Playing it Safe
By CINDY SANDERS
It's news no athlete wants to hear ... a torn anterior cruciate ligament most always means the season is instantly over with surgery and months of rehab to follow.
"The scope of the problem is there is anywhere between 250,000 to 300,000 ACL injuries every single year," said Trent Nessler, PT, MPT, DPT, the founder and developer of the ACL Play-It-Safe Program™. "Right now it's about a $5 billion healthcare cost for the primary injury only, and 79 percent of those who tear their ACL will have osteoarthritis within 12 years," he added of the impetus to identify and reduce risks.
For athletes at the high school, collegiate and professional level, an ACL injury comes with long lasting effects, including increased risk of re-injury. Nessler noted a study published earlier this year that focused on NFL players with torn ACLs found athletic performance was reduced for up to two years after the athletes returned to play. "In addition," he said, "they reduce their professional career by two years on average." Nessler also noted ACL injuries have a high re-injury rate of 20-30 percent within two-five years after primary reconstruction.
Nessler - who is based in Nashville and is the national director of Sports Innovation for Select Medical, one of the largest rehabilitation companies in the nation with 1,600 centers across the United States and more than 800 athletic trainers on staff -said the vast majority of ACL injuries don't happen as the result of a direct hit. He pointed out 70-80 percent of ACL injuries are non-contact, typically occurring when a rapid change of direction ruptures the ACL.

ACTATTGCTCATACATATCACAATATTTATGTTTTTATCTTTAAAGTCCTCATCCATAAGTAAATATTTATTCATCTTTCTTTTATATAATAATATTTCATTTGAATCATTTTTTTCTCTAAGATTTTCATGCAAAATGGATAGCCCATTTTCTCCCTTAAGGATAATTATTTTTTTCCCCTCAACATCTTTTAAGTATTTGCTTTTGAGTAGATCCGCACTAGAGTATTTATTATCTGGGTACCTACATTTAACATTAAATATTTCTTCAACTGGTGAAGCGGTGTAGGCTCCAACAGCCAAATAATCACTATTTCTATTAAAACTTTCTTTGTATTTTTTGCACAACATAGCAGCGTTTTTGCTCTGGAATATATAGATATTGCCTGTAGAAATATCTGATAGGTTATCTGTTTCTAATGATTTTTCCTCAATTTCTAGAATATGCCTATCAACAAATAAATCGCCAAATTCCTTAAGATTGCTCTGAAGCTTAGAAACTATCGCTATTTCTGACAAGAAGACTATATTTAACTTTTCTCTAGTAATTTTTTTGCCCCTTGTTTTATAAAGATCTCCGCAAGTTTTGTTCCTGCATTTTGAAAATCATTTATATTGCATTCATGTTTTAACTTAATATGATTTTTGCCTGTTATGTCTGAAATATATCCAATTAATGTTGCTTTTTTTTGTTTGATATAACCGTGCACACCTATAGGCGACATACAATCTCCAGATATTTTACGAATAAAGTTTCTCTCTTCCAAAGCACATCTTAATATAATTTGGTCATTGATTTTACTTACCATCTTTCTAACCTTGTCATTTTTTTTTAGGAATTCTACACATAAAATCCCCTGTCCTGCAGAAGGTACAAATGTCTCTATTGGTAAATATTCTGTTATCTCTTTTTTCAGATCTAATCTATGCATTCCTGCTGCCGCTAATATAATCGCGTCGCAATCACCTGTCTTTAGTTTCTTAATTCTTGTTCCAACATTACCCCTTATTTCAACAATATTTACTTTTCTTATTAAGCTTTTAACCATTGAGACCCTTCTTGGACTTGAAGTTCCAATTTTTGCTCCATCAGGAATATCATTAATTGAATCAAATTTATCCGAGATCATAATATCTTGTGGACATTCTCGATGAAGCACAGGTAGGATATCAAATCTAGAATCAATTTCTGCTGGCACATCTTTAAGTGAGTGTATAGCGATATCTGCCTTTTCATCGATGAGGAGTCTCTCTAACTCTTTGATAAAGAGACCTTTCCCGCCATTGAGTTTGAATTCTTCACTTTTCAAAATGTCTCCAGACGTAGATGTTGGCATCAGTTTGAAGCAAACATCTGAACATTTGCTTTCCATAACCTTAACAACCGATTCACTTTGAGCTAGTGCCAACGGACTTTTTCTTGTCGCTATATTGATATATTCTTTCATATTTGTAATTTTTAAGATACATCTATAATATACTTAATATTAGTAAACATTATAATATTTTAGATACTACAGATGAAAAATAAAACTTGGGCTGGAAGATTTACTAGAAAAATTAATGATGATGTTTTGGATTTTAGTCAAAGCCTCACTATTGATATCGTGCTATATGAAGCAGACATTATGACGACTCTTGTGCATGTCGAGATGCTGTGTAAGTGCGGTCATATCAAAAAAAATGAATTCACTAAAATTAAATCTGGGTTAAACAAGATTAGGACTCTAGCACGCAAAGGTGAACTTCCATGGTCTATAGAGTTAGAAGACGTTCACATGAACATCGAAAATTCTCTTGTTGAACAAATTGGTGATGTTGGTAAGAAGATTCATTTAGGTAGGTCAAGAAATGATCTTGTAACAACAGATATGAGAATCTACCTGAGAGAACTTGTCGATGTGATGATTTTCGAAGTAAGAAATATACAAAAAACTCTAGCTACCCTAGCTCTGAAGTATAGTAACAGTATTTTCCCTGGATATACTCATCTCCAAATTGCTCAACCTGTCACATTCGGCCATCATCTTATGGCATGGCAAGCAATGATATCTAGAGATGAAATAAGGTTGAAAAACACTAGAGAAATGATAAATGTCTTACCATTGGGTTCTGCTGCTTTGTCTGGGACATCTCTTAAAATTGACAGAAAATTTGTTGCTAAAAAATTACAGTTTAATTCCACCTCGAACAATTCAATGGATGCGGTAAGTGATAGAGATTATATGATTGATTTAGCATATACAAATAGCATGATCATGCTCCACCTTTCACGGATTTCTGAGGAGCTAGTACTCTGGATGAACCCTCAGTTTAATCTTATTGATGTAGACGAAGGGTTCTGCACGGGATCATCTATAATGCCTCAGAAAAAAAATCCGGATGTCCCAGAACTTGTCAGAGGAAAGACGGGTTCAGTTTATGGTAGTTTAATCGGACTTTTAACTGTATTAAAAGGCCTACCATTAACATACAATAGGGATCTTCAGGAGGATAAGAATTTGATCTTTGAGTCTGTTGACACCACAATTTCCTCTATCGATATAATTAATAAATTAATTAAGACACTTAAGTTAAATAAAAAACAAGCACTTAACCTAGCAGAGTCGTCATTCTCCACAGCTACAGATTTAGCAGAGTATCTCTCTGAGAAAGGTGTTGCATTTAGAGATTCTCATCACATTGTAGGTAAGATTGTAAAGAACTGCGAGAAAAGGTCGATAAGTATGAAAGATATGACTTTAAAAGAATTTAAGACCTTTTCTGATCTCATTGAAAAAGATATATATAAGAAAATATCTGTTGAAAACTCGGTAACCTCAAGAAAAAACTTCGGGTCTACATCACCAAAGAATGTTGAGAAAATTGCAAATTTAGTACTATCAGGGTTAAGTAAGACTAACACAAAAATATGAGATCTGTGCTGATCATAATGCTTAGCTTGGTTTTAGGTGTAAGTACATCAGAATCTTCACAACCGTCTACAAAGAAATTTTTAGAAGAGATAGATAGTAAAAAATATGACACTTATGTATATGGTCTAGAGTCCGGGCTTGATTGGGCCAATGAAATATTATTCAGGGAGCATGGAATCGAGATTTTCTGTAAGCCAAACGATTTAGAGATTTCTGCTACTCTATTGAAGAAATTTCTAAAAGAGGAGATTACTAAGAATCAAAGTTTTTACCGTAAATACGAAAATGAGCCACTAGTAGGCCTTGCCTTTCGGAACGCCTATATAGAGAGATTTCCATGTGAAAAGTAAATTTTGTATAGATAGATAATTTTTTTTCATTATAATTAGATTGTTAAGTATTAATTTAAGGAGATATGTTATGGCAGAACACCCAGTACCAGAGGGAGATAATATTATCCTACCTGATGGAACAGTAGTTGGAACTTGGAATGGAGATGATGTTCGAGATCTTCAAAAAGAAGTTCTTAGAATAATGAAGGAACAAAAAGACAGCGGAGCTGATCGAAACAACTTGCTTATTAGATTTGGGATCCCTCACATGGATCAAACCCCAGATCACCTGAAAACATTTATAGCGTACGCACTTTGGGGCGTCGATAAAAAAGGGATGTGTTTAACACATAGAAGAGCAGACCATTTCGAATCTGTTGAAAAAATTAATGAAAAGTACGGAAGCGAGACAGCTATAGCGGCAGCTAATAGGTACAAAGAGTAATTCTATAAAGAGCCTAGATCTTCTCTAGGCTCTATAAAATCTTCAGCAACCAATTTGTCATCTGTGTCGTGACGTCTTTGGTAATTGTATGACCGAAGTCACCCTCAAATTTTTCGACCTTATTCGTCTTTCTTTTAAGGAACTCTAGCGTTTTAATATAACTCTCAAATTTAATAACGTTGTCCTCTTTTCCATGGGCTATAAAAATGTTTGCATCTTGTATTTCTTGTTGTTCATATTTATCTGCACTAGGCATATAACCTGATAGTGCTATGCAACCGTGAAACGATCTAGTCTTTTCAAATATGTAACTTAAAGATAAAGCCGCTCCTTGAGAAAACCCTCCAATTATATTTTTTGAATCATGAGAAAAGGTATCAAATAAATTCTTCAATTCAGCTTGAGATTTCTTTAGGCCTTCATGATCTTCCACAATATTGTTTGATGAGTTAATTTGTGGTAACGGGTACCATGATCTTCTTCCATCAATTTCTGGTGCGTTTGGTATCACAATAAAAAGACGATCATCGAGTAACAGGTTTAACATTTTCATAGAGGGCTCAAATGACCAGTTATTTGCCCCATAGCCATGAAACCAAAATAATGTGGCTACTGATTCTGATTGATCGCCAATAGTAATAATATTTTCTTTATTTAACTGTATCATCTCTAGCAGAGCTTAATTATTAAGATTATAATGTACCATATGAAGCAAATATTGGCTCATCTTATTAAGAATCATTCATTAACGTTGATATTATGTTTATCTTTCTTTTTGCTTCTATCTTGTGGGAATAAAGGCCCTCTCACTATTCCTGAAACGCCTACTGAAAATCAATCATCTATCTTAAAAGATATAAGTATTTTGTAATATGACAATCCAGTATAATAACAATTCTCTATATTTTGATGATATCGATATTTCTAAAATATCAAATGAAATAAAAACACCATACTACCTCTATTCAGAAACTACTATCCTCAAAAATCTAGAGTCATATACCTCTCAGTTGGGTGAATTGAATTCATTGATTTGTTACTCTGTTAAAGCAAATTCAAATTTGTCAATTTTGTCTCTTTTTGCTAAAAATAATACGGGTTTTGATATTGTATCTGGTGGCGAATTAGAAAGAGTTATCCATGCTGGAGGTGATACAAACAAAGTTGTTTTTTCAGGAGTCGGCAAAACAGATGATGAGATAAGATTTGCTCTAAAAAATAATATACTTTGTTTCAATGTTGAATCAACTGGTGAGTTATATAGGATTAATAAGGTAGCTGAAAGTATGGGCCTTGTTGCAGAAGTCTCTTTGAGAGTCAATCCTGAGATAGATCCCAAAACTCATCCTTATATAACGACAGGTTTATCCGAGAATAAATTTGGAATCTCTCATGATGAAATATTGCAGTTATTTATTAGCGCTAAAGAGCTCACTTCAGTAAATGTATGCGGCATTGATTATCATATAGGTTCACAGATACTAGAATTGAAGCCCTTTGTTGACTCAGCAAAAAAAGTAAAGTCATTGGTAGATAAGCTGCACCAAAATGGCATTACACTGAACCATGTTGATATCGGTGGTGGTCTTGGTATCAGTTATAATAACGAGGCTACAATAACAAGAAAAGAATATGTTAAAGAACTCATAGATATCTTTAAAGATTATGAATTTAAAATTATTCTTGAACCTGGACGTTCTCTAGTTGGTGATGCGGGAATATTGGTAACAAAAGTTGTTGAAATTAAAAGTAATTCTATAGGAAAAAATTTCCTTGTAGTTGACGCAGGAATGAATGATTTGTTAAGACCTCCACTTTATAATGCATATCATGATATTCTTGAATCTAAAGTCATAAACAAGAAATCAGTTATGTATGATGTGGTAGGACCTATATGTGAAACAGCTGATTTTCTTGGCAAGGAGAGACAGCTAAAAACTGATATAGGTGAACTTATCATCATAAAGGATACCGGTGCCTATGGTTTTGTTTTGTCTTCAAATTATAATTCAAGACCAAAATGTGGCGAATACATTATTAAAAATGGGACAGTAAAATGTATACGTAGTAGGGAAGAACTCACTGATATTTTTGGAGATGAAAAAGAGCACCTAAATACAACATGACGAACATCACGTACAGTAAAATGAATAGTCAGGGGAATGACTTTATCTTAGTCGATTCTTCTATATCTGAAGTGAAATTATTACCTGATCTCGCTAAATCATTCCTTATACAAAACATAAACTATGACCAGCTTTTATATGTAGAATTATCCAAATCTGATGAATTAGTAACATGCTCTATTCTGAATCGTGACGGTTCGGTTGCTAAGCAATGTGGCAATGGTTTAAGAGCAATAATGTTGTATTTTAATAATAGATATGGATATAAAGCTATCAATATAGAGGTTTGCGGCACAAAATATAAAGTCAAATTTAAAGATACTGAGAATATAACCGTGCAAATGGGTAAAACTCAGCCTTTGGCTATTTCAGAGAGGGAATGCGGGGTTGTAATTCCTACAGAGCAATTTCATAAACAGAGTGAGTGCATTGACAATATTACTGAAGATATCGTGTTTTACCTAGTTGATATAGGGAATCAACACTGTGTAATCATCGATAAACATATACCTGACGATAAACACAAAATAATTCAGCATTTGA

His quest to create an effective ACL injury prevention program began 18 years ago when he had a physical therapy practice in Phoenix, Ariz. In a fairly short span of time, Nessler had 21 kids come to his office to rehab torn ACLs. "I was seeing certain patterns that I knew intuitively were putting them at risk for re-injury," he recalled. "I knew if I could assess it, I could treat it."
Nessler began videotaping specific movements including a single leg squat and single leg hop. "If an athlete's knee moves in towards midline too much, we knew that was a risk factor. We suspected that if the knee had major movement, faster, there was greater risk."
To quantify the magnitude of movement, Nessler's research led him to dorsaVi™ , an Australian company that makes wearable sensor technology. "We basically integrated our movement assessment with their technology," Nessler said of the partnership that led to ViPerform AMI™ - the 3D wearable technology now used for the ACL protocol.